Hand strength is essential in many aspects of life, and many kids come to preschool lacking hand strength.
Many teachers and parents don’t know how to motivate kids to work on developing their hand strength. Thankfully, there are plenty of playful and fun hand strengthening activities for kids to work with them and help them develop stronger hands!
What is Hand Strength?
Hand strength is the ability to grip something tightly.
Many activities require hand strength, including writing, drawing, playing with playdough or Lego bricks, zipping zippers, buttoning buttons, and opening packets or containers.
Hand strength improves with practice.
Why is Hand Strength Important for Kids?
Children who lack hand strength will often struggle with handwriting, cutting out paper shapes, or opening containers.
Children who struggle with these activities may feel frustrated or upset, affecting their self-esteem and confidence. Their frustration may manifest as behavior problems.
How Can We Help Develop Hand Strength?
Developing hand strength is very important. The good news is that everyday play like climbing, crawling, and other weight-bearing activities will naturally help tiny hands grow stronger.
Additional everyday hand strengthening activities that can help build kids hand strength include putting toys in containers, playing in the sandbox, and opening containers.
Some kids may need a little extra help to work on hand strength and develop fine motor skills. Here are some fine motor activity ideas to help you out.
Water Gun Activities
You can make art with squirt guns or use them for target practice.
If you don’t want to deal with paint in the squirt guns, kids can squirt water at pieces of paper hanging on a fence. Draw letters or words on the paper as an exciting way to incorporate literacy learning.
Spray Bottle Activities
Fill a spray bottle with water and let kids clean windows, toys, rocks, or produce like pumpkins or apples. Your kids can water flower seeds or plants with a spray bottle. You can also paint with spray bottles.
Hole Punch Activities
Kids enjoy using craft punches that come in a variety of fun shapes. Use them to create artwork.
A plain old-fashioned hole punch provides a lot of excitement and opportunities for building hand strength as well.
A stapler makes an excellent toy for kids to use, and it helps their hand strength.
Kids can staple sheets of paper together, or they just add staples to construction paper shapes.
Kids also feel a sense of accomplishment when they assemble little mini-books.
Using glue is another simple hand-strengthening activity to consider.
Okay….some kids REALLY love squeezing glue from a bottle and may be tempted to use LOTS and LOTS of glue. Just remember that as they are squeezing, they are building hand strength.
Give kids opportunities to make dots and lines and squiggles with glue. Try colored or glittery glue to mix things up a little bit.
Paint with a Squeeze Bottle
Kids may be used to painting with a brush. Why not mix things up and experiment with using squeeze bottles for painting.
Puffy paint is fantastic to use in squeeze bottles.
Kids can squeeze paint onto paper to create designs, or they can use the color to trace lines, letters, or their names.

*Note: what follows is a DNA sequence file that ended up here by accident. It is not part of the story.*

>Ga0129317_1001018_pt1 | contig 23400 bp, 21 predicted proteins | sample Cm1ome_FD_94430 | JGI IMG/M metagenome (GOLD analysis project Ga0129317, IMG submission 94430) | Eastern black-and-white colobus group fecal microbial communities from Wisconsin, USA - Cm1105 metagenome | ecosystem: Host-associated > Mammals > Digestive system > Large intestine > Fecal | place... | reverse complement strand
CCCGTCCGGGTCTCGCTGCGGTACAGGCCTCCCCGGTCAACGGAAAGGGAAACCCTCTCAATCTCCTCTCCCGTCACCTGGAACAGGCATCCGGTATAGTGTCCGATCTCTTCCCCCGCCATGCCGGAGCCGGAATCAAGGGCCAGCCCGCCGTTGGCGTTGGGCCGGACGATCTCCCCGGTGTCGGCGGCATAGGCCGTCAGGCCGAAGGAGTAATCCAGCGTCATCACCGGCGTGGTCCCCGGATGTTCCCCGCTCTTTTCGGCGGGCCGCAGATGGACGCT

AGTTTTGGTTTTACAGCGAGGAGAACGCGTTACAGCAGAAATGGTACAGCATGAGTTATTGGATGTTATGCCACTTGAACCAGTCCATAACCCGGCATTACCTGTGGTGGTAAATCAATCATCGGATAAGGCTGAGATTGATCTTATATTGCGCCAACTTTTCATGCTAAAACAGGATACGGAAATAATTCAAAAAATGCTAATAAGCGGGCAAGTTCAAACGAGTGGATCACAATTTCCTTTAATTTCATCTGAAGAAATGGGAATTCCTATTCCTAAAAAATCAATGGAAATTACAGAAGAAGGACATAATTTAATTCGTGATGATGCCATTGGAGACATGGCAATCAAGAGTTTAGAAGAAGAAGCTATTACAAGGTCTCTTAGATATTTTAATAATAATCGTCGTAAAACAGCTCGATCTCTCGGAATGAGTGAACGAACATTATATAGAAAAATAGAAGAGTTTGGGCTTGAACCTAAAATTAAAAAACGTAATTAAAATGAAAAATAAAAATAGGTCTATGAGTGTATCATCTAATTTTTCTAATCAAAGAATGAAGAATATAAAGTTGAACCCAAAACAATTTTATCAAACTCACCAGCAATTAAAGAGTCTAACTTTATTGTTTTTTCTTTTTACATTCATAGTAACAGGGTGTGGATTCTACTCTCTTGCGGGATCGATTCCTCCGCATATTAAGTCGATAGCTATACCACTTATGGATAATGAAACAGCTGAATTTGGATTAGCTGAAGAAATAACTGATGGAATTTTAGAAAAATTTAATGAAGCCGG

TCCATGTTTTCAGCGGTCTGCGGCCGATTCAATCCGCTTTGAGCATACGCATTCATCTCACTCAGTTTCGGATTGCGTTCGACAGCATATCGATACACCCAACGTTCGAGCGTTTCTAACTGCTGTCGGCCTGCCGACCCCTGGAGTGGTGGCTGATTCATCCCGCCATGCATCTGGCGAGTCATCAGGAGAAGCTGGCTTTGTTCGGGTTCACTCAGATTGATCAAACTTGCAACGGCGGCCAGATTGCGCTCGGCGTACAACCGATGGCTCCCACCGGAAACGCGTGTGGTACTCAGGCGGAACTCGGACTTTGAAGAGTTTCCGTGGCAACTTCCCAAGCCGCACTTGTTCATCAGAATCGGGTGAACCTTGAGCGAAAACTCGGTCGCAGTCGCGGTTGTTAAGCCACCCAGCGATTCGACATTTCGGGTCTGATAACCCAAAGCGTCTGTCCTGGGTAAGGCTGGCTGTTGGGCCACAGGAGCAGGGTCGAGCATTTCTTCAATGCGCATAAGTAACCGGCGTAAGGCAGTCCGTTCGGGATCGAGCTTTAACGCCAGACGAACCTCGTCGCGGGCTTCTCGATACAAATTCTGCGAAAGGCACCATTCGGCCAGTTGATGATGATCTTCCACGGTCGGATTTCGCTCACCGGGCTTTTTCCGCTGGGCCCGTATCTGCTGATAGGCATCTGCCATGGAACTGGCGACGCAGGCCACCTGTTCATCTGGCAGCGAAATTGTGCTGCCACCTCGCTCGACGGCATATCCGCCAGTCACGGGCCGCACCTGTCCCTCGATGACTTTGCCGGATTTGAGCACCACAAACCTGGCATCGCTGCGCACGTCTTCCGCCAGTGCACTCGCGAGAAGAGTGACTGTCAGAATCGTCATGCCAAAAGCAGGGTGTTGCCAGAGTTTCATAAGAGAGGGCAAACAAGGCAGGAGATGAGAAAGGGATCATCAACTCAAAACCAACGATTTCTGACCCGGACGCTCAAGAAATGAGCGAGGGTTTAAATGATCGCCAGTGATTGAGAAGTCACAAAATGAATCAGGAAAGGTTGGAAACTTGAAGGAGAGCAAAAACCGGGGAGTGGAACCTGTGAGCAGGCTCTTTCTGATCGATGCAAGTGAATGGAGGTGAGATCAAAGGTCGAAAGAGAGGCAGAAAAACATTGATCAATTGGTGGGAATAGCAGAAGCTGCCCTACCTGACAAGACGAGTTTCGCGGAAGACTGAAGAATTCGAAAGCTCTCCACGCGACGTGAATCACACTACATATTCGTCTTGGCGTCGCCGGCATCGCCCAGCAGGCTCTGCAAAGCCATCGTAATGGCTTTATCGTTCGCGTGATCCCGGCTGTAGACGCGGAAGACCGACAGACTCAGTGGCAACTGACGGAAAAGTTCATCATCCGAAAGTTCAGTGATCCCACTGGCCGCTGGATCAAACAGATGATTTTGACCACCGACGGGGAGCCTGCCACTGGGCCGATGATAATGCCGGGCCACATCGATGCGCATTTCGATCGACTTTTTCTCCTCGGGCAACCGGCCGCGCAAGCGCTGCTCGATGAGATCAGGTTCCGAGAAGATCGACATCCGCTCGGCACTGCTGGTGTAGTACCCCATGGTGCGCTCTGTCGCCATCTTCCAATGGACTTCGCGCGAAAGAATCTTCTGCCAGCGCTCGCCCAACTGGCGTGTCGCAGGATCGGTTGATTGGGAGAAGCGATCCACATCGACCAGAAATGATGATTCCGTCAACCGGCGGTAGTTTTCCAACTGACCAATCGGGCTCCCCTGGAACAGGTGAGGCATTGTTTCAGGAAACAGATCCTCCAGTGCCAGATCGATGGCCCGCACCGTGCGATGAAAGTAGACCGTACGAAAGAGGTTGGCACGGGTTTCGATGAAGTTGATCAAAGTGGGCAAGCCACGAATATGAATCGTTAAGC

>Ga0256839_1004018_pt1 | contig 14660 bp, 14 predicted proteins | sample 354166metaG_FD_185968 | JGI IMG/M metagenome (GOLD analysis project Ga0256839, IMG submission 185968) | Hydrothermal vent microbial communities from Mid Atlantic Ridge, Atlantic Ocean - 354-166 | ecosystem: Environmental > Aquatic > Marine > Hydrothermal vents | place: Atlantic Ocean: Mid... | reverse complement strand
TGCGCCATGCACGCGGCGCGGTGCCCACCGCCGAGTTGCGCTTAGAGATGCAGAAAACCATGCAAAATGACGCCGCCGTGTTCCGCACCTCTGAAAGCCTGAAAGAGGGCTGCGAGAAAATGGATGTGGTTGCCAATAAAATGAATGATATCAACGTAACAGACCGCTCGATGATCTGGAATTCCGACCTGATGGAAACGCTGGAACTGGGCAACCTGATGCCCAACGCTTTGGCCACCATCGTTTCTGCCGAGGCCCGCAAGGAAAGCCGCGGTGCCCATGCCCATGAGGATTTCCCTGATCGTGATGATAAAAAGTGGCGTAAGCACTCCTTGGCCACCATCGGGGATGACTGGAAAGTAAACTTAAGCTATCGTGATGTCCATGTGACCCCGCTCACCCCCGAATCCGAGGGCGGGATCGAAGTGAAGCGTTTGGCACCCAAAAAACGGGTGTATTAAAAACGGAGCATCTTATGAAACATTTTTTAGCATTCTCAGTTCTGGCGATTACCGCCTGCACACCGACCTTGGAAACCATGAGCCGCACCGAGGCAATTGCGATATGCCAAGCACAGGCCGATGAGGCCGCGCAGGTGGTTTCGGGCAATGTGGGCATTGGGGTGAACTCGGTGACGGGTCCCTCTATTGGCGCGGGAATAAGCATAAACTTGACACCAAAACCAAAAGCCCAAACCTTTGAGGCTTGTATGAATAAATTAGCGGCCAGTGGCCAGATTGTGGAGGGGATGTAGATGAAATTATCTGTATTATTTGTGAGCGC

Again, If you don’t want to mess with paint, you can still get kids using squeeze bottles. Fill a squeeze bottle with plain water, and your kids can use it to draw designs or make letters on concrete.
Crumbling Paper Activities
Squeezing paper into balls also gives kids an opportunity to build hand strength. They find crinkling paper so much fun. It’s a sensory activity as well as hand strengthening.
Fill a tub with paper and encourage kids to crumple it up to make a “paper ball sandbox.”
They can make balls for a snowball fight. They can also ball up a sheet of foil to make moon rocks.
Tearing Paper Activities
Provide some paper and show kids how to tear the paper in half or into tiny pieces. Then, you can use the torn paper collages or art projects.
Playdough is a very motivating tool to build hand strength.
I like to encourage kids to push things like bolts, coins, buttons, or mini-erasers into a ball of playdough. Want to step it up a notch? Hide objects in theraputty instead of playdough. Theraputty is often used by Occupational Therapists. It has much more resistance than playdough, so kids have to work harder to push things into the putty.
A plunger? YES! I picked this idea up from a preschool teacher at a conference. But, of course, you will make sure that it’s a brand new, never-used in the toilet plunger.
Pick up a couple of plungers from the dollar store and let kids attach them, and then pull them up off the floor.
Sponge & Washcloth Activities
Soak sponges or washcloths in water until they are completely saturated. Then, encourage kids to squeeze out all of the water from the sponge or washcloth.
You can make it a game by showing them how to soak up the water in one container and then transfer it by squeezing it into another container. You can challenge your kids to see how quickly they can move the water
Rubber Band Activities
You can even use office supplies for fine motor and hand-strengthening activities.
Kids can grasp the rubber band in their hands and pull it back to stretch it out. They can stretch rubberbands around cans or pool noodles.
Clothespins seem to be a favorite hand strengthening activity. Kids can use clothespins to attach things together or hand something from a clothesline.
Toys to improve hand strength
While you don’t have to spend a lot of money on activities that develop hand strength, here are a couple of great toys that many teachers and occupational therapists recommend.
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Build Hand Strength with These Resources in the Store
Are you looking for additional hand strengthening activities for kids? Here are some activities in the Early Learning Ideas store. Click on the images below to check them out.